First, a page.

The Tao of Tyga
The rap superstar behind this summer’s viral hit ‘Bored In The House’, who rakes in more than 40 million monthly Spotify streams, reflects on building his empire around good times
By Ernest Wilkins Photography by Joshua Kissi DOP: Michael Fernandez Styling by Zoe Costello Tuesday 4 August, 2020 Long read
Since debuting in 2008, the Compton-born artist has sold 12 million singles, achieved two platinum albums, and carved out a reputation as a formidable go-to feature rapper, collaborating with all the major players of pop, rap, and R&B. Whether you know it or not, you’ve likely heard his music during some of the best nights of your life, such is his prevalence. His song 'Bored In The House', for example, was arguably the viral hit of lockdown. Tyga hides in plain sight.
There’s a reason it’s been said that nothing in this world is certain except for three things: death, taxes, and an infectious new Tyga song every summer.
For those yet to be indoctrinated – though with more than 20 million Instagram followers and seven million TikTok followers, you may be the minority – I recommend starting with the song ‘Taste’ – Tyga’s 2018, chart-topping, triple-platinum single. You quickly figure out the rapper’s formula to success within seconds: don’t overthink it. Producer D.A. Got That Dope sets up a beat that sounds simple: an earworm sample over a bassline made for car speakers and the club. His rap style is laid-back, but listen close – his witty puns will give you a sense of the themes that dominate his discography: having fun, wearing great clothes, partying, models, bottles, and a good life. Compared with the Instagram vs real-life balancing act that befalls many celebrities, Tyga’s lifestyle isn’t a gimmick, he sings what he knows.
Right now, music that focuses on having fun feels somewhat subversive. Try being sad when listening to Tyga’s 2011 club hit ‘Rack City’. Such is his genius: music made almost entirely with joy in mind. When we connect via Zoom, he’s sitting in the sunshine out in California with a vast lake behind him. As you’d expect, there was laughing, splashing, and playing going on in the background. Another day in the life of a rap superstar.
‘If I'm having a good time, if I commit to having a good time, then the people around me are going to have a good time, too’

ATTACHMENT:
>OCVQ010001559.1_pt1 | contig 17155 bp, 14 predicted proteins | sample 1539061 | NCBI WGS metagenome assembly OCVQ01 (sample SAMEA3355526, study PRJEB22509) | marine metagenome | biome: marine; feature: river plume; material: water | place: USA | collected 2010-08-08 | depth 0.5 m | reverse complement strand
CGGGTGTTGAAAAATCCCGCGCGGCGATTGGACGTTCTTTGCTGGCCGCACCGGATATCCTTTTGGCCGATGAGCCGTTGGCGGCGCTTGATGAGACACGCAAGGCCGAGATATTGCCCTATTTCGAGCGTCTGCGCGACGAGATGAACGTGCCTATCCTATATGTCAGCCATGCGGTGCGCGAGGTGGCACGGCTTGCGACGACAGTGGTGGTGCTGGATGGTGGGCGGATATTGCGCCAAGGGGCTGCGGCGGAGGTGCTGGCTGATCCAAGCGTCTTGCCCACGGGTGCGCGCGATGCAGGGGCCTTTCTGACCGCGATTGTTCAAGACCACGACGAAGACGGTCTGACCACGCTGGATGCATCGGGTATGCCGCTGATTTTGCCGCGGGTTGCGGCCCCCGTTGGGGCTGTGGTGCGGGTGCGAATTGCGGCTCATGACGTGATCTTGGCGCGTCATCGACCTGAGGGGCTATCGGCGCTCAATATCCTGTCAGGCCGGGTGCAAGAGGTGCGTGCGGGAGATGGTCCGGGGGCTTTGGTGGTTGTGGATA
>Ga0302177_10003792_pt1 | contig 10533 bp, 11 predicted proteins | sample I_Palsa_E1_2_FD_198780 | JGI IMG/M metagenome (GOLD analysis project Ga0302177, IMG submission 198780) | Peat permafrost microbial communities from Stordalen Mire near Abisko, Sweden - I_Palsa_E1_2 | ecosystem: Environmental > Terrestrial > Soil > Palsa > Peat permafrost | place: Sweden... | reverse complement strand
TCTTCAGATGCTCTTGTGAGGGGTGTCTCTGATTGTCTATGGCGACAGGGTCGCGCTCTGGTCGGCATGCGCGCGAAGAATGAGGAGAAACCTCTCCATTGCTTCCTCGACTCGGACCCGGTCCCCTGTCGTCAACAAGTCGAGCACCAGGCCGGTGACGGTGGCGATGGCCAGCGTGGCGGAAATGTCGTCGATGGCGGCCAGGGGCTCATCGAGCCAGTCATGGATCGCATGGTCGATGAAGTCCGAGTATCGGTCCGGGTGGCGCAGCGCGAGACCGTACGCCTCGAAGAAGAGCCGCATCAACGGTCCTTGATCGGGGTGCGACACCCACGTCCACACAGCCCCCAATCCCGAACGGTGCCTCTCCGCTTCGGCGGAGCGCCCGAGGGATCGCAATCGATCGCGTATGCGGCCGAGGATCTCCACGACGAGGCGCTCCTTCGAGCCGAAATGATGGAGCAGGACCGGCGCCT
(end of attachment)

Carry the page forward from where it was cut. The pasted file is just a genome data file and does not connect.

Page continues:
Above: T-shirt, Noon Goons; trousers, Wooyoungmi; boots, Tyga’s own; laces, Ferragamo; sunglasses, Thierry Lasry; jewellery, Tyga’s own
How has the pandemic been going for you?‘The past six months have been the roughest for me, just like everybody else. I don’t think I’ve been in the house this long and not performed somewhere… probably ever? I haven’t gone anywhere, really. No performances anywhere. It’s a pace that I’m not used to, which is weird.’
Is it hard to make party music in a pandemic?‘The first couple of months I wasn’t recording at all. I was in the house. I was watching movies. I was like, “I got to do something. I’m going crazy. I can’t fly nowhere. I need to get to a creative space, you know?” Like right now, I’m living on a lake, getting my mind right. I got my studio set up right over there.’
What’s a Tyga party like?‘I throw the best house parties in LA. Obviously, there’s no king of LA, because there’s a lot going on there. But as far as, like, my circle, my crowd, you know, I’m that dude when it comes to the house party.’
What’s the key to being a good host?‘It’s like the music, if I’m having a good time, if I commit to having a good time, then the people around me are going to have a good time, too. I love to help relieve people’s stress.’
Do you feel like making party music has pigeonholed you at all, or made it so that people didn’t look at your work at a higher critical level?‘Yes and no. I think it may seem like it’s very easy to make party music, but it’s more strategic than that. I know what works for me.’
You seem to have figured out your lane, because I don’t think I can name a sad Tyga song off the top of my head.‘I’ve always felt comfortable making fun music. In life, I love to create that fun party vibe. People need to have joy. They need to feel good, even before all this craziness. Plus, party songs are good for short attention spans. People’s attention spans are, like, three to five seconds, you know? That’s why I like the beats I like. It’s gotta attract my attention in the first three to five seconds. The details are important.’
‘Hits are based on how the music makes you feel. If you don’t know how people are moving or what they’re about or going through, then your music won’t be a hit’
Above: shirt and trousers, both Blue Marble; sunglasses, Jacques Marie Mage; jewellery, Tyga’s own. Below: jacket, Namesake; trousers, Bonsai; trainers, Nike; sunglasses, Thierry Lasry